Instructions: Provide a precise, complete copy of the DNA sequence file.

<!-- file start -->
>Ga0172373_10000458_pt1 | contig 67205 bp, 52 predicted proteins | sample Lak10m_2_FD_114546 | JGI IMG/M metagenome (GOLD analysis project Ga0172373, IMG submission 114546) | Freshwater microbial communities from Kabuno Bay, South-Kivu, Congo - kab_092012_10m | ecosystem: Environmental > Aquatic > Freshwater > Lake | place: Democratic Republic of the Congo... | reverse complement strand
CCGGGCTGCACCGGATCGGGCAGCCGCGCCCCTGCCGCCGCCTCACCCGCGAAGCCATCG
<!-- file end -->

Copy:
>Ga0172373_10000458_pt1 | contig 67205 bp, 52 predicted proteins | sample Lak10m_2_FD_114546 | JGI IMG/M metagenome (GOLD analysis project Ga0172373, IMG submission 114546) | Freshwater microbial communities from Kabuno Bay, South-Kivu, Congo - kab_092012_10m | ecosystem: Environmental > Aquatic > Freshwater > Lake | place: Democratic Republic of the Congo... | reverse complement strand
CCGGGCTGCACCGGATCGGGCAGCCGCGCCCCTGCCGCCGCCTCACCCGCGAAGCCATCG